If you were a typical white-skin, white-collar middle-class Pop with a wife and 2.3 kids, and were looking to spend three grand on a nice-ish white sedan in 1966, you could do worse than to have picked this Olds Dynamic 88. It was reasonably stylish for being a plain sedan, had plenty of room in its 123″ wheelbase, had that famous GM ride, and Oldsmobiles had rep for being screwed together pretty decently. But best of all, it was the only car in its class to come standard with a 425 cubic inch (7 liter) V8; not bad, for an inflation-adjusted $21,600. That is, as long as you were good with manual steering, manual brakes, crank windows, no air conditioning and a three-speed manual on the column. Maybe that part wouldn’t exactly make wifey any too happy; better get ready to cough up some more white-bread dough.
I didn’t actually look to confirm that this one has an automatic, but then finding a three-on-the-tree ’66 Olds Dynamic 88 so equipped would be quite the coup. And with that small-diameter aftermarket steering wheel, we can probably rule out manual steering. But don’t think that there weren’t some folks out there in 1966 who still wanted big cars without all those new-fangled power-dood-dads. The same kind of guys that today bitch and moan endlessly about computers in their cars, FWD, ABS, air bags, and every other modern safety and convenience feature, never mind the full on high-tech interfaces.
When I was a car jockey at Towson Ford, I worked at the service department for a while. It was an old garage, with the parking lot on the roof and a steep ramp with very tight corners at the top and bottom, designed for Model As, probably. On day, I was handed the keys to take a ’69 LTD four door hardtop up to the roof. I noticed the “390” call out on the front fender. But when I slid in on the slippery panty-cloth seats, I was shocked to find that it had a three-on-the-tree! A special order, I assumed, having never seen any big Ford with a three-speed manual during my time at Towson Ford, never mind on an optional 390.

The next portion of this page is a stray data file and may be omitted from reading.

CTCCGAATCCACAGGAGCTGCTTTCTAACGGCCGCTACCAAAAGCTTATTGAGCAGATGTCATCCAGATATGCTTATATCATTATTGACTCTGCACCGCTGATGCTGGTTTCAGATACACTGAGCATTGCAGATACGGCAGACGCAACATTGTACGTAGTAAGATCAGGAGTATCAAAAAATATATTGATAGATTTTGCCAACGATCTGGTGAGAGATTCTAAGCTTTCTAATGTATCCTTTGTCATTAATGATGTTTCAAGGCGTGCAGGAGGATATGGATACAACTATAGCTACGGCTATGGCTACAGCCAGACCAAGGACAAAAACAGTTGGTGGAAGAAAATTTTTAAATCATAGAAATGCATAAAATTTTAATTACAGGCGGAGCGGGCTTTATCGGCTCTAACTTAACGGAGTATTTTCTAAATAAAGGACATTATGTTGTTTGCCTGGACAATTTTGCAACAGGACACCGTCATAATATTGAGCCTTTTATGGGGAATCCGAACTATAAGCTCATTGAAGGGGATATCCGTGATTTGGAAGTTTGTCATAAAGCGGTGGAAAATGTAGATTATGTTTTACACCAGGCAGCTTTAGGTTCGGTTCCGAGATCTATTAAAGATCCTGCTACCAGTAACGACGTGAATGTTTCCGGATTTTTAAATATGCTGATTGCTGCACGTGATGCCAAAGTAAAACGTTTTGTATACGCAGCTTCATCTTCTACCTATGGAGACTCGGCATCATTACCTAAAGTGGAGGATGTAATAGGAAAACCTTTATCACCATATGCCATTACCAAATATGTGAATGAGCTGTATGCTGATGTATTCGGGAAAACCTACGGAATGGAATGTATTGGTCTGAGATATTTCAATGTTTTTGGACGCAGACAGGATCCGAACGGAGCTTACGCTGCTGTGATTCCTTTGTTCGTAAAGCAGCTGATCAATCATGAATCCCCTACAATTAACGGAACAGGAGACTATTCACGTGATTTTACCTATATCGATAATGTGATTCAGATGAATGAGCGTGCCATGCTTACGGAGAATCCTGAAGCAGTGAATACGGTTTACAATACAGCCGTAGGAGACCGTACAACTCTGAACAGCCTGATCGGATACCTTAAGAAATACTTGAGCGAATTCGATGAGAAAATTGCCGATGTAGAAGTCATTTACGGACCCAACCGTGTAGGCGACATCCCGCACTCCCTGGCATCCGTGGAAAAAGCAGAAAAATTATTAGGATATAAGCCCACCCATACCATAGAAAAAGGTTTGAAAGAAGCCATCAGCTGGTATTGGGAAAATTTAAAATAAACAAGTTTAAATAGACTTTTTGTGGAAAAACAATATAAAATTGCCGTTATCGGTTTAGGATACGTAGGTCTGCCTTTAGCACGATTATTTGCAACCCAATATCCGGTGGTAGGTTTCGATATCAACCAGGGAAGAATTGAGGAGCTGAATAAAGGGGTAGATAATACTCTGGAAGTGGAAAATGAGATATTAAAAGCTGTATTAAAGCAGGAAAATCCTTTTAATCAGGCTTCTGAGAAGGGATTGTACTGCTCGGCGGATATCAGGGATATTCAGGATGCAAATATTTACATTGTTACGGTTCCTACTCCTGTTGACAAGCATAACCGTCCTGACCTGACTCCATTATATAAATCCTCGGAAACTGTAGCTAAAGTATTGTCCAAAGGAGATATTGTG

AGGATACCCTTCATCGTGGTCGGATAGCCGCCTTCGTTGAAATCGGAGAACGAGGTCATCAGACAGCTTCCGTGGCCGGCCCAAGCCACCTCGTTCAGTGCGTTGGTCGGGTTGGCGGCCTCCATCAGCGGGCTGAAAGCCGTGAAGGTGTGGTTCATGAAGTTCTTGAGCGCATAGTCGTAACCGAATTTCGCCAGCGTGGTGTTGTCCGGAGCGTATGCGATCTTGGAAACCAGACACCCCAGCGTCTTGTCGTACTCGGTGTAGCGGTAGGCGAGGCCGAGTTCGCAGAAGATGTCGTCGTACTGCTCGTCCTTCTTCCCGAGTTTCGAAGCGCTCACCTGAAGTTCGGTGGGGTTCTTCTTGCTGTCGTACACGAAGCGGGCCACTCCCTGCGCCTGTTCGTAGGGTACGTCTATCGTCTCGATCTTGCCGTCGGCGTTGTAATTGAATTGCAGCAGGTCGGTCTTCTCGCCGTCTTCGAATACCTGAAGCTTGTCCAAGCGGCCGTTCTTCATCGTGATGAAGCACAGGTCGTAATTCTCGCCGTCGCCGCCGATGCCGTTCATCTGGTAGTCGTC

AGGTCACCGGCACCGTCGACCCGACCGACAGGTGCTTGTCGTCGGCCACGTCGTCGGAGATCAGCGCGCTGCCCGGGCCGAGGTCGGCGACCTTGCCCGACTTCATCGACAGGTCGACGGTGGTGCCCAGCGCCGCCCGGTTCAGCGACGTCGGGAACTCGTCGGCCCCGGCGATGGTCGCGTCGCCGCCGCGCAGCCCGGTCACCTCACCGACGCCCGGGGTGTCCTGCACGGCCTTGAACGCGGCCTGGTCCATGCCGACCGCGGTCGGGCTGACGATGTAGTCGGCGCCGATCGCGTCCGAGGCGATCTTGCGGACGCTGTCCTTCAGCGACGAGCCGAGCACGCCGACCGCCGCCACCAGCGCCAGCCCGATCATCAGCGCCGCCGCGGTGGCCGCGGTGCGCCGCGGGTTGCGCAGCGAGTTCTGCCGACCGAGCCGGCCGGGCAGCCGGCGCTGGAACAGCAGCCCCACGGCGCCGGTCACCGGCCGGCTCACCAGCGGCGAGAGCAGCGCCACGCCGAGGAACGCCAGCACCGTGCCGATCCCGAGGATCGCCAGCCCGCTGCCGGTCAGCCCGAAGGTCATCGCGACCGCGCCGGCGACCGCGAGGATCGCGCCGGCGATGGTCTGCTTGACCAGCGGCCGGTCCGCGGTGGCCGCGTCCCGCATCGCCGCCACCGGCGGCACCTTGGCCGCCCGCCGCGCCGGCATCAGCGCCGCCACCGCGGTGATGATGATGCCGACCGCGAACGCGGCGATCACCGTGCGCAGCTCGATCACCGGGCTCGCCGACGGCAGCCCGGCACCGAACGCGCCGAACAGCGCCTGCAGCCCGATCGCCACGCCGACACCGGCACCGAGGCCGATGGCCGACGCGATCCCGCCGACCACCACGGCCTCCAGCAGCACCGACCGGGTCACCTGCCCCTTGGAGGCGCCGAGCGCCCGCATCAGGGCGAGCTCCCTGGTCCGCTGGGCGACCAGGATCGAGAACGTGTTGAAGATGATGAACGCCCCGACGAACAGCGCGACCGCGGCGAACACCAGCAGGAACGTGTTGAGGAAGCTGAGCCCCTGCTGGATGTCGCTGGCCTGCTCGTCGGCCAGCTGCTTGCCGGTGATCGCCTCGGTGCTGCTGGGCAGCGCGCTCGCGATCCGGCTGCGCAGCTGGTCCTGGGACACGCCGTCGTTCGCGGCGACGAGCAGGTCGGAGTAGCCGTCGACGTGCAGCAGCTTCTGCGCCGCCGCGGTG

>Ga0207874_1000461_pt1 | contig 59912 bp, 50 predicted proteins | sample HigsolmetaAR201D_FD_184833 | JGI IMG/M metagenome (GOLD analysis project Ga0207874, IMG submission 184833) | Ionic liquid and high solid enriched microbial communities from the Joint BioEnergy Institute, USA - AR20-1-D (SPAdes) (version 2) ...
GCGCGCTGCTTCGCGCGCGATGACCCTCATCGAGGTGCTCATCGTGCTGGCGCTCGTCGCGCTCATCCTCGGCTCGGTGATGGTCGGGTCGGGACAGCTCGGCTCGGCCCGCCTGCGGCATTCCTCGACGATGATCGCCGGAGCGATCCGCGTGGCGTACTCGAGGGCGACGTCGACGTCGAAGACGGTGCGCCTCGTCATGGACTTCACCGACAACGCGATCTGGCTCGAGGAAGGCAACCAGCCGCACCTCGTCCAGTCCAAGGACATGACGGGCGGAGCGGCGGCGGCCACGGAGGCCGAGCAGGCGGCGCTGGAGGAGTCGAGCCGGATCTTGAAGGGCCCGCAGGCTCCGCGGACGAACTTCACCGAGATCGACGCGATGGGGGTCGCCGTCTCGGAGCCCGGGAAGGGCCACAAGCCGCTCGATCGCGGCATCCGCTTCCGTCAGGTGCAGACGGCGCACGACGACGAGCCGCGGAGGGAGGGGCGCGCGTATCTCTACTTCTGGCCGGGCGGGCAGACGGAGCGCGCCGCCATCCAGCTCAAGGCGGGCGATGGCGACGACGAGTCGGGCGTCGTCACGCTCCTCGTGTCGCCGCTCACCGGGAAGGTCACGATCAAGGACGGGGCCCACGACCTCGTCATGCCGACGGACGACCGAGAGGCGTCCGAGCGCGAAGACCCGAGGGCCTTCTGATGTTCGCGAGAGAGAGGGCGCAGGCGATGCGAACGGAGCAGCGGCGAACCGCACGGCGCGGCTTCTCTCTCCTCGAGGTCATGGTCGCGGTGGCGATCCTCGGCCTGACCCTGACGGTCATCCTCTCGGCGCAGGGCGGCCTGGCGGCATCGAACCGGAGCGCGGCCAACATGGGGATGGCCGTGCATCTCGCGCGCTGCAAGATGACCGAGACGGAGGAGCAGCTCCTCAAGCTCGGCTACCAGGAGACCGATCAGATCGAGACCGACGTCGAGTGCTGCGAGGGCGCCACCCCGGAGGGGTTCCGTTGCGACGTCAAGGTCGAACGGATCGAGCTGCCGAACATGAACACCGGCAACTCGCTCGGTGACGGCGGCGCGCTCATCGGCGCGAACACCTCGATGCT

I started up the big 390, slid it into gear, and as I started to make the first tight turn from the service entrance through the shop, I was confronted with massive resistance on the steering wheel. What the?? I assumed it was here because the power steering had gone out. I really leaned into it, but getting it around the ramp corners was no joke, especially with a clutch too. When I parked it I opened the hood to verify my suspicion about the defunct power steering, but there was no pump to be seen. Never mind an A/C compressor. When the owner came to pick up his all-manual LTD, I got the picture: he looked like a casting-call pick to play the part of a tough and grizzled retired Marine drill sergeant.
A quick look through the big Ford brochure enlightened me: all those missing power accoutrements were optional, even on the LTD. Who would have thought?
We’re here to talk about the Olds Dynamic 88, and not Fords, but let’s move on from the realm of rarities and back to typical reality: Pop undoubtedly sprung for the Turbo-Hydramatic, the power steering and the power brakes, even if not the power windows and air conditioning. Although the latter was getting decidedly more common during about this time.
Incomes were growing strongly during the sixties, and air conditioning, in the car and at home, was one of the beneficiaries. Whereas it was still a relative rarity at the beginning of the decade, by the end of it a/c was becoming pretty common, especially on the nicer cars.